"The College Boy" company, and who
did a character part with the show, who
returned to Chicago immediately after
the show struck the shoals at Urbana,
Ill., on the night that the students of
the University of Illinois celebrated a
football victory over Purdue, has signed
with the Anna DeLisle act, which will
play Morris time in the west. Schumm,
when seen by a Show World representa-
tive, said the "College Boy" company
was forced to close on account of poor
management and the failure of the
"ghost to walk" regularly.
According to his statement, the show
opened at Henry, Ill., the early part of
August and enjoyed prosperity under
the management of George Cable, but
when he left the show at Antioch, Ill.,
on Sept. 25, and E. W. Marsh took
charge, it is said the show had rough
sledding. The company of twelve re-
fused to go any further than Urbana,
and as a result of the football game
there, did a "$96 business," although
Schumm says the box office people in-
formed the performers that there were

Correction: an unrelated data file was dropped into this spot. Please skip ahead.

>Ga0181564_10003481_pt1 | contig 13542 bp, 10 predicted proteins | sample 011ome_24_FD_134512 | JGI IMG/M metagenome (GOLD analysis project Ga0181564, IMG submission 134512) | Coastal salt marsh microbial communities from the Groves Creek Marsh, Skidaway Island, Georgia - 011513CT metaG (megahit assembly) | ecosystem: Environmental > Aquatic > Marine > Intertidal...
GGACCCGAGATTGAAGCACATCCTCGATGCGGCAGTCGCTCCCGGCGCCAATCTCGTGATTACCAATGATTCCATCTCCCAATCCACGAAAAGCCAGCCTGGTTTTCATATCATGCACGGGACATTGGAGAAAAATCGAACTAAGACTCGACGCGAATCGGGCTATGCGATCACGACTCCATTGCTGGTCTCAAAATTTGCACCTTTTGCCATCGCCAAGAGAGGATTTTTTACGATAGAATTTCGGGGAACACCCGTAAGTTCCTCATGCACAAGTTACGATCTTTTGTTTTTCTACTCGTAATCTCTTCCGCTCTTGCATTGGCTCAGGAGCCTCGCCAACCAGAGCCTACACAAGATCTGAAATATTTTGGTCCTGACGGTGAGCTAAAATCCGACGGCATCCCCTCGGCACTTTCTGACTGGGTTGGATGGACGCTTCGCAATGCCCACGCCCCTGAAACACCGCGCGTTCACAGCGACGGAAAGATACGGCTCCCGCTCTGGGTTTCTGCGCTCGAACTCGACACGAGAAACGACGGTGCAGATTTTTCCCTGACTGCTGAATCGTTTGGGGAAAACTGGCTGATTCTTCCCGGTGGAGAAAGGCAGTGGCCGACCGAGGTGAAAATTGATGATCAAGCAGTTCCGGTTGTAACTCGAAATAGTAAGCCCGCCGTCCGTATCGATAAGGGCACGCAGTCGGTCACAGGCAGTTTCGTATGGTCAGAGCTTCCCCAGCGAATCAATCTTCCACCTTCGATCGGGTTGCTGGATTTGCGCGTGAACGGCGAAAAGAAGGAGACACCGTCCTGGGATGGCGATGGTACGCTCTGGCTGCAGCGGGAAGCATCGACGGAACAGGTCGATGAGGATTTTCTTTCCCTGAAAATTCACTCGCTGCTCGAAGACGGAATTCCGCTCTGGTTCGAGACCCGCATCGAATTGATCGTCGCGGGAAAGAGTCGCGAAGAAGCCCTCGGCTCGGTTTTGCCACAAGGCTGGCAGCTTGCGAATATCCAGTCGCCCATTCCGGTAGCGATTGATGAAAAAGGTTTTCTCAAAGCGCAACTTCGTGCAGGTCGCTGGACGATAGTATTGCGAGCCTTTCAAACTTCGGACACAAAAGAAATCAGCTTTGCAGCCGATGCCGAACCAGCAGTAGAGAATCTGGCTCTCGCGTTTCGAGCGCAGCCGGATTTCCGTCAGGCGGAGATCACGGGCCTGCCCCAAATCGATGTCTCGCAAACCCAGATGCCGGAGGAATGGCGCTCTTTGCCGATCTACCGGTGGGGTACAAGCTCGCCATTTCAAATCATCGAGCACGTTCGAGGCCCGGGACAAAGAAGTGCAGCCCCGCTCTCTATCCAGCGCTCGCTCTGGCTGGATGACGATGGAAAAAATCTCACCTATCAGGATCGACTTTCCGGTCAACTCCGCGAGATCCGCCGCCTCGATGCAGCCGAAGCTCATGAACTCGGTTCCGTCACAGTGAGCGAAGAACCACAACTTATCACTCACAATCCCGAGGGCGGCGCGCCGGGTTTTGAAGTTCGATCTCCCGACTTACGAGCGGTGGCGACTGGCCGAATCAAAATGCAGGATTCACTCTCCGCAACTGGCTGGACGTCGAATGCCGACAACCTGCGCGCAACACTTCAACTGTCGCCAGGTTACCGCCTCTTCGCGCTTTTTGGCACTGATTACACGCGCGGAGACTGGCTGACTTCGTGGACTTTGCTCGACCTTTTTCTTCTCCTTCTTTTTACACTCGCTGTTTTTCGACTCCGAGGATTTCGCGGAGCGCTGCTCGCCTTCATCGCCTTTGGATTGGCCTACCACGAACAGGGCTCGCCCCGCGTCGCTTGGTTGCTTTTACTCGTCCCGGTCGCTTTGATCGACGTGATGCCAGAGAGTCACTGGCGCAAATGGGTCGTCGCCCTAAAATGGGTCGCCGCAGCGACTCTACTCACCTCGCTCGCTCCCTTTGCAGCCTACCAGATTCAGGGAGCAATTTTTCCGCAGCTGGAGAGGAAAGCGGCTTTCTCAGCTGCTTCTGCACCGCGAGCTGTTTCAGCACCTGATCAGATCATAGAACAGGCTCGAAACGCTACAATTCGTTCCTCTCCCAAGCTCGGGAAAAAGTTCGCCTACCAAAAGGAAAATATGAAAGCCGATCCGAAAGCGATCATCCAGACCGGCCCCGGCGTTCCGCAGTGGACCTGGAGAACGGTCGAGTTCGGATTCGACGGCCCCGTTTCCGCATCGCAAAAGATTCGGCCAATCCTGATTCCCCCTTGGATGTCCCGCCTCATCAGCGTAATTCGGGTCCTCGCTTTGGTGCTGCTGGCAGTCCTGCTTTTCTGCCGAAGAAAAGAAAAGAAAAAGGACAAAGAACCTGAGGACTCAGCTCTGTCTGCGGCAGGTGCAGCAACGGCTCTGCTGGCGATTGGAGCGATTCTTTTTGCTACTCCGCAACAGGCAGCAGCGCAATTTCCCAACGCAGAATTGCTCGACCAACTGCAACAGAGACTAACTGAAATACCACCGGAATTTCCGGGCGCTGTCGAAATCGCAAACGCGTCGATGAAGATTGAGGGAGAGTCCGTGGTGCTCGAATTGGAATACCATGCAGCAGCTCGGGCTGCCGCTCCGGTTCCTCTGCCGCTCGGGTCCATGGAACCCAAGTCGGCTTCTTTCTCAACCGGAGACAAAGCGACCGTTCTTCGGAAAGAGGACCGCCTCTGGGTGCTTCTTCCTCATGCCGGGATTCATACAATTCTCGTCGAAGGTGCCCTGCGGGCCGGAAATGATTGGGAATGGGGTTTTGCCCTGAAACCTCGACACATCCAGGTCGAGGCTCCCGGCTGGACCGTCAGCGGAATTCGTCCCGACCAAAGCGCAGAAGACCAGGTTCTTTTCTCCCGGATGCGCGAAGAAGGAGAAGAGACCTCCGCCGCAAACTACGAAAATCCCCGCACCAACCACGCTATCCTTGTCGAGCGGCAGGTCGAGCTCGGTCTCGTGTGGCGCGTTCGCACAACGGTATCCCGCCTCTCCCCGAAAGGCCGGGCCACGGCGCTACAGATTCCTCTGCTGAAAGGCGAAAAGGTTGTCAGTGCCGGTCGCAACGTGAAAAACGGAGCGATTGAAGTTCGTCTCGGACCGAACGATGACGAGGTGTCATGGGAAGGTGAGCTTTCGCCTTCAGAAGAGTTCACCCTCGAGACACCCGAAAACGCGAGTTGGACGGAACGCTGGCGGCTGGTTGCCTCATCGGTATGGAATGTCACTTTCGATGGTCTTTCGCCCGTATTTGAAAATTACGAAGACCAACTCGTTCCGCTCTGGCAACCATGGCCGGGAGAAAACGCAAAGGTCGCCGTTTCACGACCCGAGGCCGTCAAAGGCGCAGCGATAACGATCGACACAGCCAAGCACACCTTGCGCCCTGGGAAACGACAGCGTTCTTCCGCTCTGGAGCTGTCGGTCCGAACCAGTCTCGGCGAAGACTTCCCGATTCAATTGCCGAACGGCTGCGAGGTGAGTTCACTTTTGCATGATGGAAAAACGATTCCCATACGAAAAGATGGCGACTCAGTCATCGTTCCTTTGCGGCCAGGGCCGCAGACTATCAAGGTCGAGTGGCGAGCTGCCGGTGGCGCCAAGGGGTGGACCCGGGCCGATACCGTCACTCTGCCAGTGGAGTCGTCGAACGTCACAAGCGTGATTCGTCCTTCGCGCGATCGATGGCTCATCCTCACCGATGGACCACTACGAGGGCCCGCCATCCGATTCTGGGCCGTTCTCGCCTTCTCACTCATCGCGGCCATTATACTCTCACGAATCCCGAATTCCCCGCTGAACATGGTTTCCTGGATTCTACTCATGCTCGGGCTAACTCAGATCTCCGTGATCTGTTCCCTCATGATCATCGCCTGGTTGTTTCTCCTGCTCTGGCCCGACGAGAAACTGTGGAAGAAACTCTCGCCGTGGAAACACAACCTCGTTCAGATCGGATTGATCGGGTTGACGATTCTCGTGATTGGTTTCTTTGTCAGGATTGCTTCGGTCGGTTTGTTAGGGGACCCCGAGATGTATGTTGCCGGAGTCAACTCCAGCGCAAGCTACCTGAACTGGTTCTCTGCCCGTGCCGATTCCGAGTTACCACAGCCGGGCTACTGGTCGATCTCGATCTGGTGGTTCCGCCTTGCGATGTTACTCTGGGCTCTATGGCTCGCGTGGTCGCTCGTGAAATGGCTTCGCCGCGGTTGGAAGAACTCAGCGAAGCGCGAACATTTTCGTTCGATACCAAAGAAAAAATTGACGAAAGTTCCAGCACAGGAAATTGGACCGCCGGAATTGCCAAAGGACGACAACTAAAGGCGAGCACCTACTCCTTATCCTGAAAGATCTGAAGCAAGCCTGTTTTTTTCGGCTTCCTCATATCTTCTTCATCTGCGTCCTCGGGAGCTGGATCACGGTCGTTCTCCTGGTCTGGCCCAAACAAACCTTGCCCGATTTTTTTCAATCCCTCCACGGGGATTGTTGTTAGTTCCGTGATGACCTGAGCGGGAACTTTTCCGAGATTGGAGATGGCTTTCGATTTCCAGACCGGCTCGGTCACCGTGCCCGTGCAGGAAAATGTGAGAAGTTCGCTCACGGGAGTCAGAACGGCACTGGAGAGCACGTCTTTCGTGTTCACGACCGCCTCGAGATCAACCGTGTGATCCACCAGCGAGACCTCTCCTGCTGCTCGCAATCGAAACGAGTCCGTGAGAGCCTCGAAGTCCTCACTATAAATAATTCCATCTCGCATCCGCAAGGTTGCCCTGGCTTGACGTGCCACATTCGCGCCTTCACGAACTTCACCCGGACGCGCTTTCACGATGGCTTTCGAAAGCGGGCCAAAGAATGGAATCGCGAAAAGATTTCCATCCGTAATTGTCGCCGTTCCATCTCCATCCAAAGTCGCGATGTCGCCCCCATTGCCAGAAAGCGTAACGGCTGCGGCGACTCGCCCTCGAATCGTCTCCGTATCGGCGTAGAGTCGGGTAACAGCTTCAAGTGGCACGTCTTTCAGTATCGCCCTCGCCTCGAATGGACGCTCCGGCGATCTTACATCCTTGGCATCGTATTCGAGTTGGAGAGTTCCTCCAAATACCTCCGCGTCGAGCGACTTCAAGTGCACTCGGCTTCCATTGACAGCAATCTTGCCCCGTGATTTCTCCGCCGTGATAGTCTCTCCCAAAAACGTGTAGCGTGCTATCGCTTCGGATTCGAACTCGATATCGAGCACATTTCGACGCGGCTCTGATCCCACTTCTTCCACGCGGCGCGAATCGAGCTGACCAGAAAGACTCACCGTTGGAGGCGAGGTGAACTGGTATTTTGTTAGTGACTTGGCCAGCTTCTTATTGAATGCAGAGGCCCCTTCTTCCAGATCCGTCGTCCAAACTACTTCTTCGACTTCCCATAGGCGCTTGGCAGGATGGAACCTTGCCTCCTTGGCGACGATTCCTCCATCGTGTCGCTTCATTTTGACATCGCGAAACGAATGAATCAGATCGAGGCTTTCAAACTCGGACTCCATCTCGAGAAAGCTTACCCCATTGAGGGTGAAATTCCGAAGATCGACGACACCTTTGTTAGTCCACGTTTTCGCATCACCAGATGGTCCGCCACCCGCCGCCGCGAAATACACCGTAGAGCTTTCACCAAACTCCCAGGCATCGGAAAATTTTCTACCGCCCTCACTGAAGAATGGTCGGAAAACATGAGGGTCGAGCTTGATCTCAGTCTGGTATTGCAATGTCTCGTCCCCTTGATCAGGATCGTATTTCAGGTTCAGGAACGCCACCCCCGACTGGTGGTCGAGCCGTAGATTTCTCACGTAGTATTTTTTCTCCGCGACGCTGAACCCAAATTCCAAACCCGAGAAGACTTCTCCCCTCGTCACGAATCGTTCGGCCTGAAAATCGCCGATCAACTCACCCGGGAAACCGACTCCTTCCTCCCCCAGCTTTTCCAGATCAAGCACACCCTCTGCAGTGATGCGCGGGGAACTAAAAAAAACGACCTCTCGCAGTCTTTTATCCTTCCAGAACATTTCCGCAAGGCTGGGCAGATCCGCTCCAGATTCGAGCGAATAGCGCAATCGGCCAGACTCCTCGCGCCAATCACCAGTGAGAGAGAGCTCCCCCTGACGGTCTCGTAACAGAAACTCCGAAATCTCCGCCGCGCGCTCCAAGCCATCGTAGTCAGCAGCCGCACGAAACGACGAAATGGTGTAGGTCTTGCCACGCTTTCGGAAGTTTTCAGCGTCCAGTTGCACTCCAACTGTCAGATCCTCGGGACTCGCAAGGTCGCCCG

only $63 in the house. Anyway, the
company showed and the manager gave
each of them $6, which enabled the
majority of the performers to leave
town. But the closing night proved a
hard one for the company, as the stu-
dents, elated over the football victory,
and with the teams sitting in the boxes,
took a hand in the show and interrupted
it repeatedly with showers of missiles.
While no one was hurt, they brought
injury to the pride of the dejected ar-
C. A. McGrane, musical director, who
had charge of the band and orchestra,
took the musicians and signed with
Windecker, the magician, while Mae
Holburn secured a berth with Norman
& Jones' "College Boys" company. Mr.
and Mrs. E. L. Sutliff and baby have
signed with "The Blind Organist" com-
pany for the remainder of the season.
It is known, however, that any mu-
sical comedy, burlesque or farce com-
edy, has to run the gauntlet of college
boy spirit when any of them strike a
university town after a battle has been
fought on the gridiron.
One of the Prominent Theatrical Men of the Northwest is
Tendered a Banquet
BUTTE, Mont., Nov. 11.-When Butte,
the metropolis of Montana, with all its
grandeur in scenery and prospective
wealth, was in its infancy, one of the
first families to bank their judgment
against the trials and tribulations often
encountered by prospectors, were Sut-
tons, and today go where you will, ask
the thousands what they know about
Butte, and they will tell you it is the
city of copper and the home of the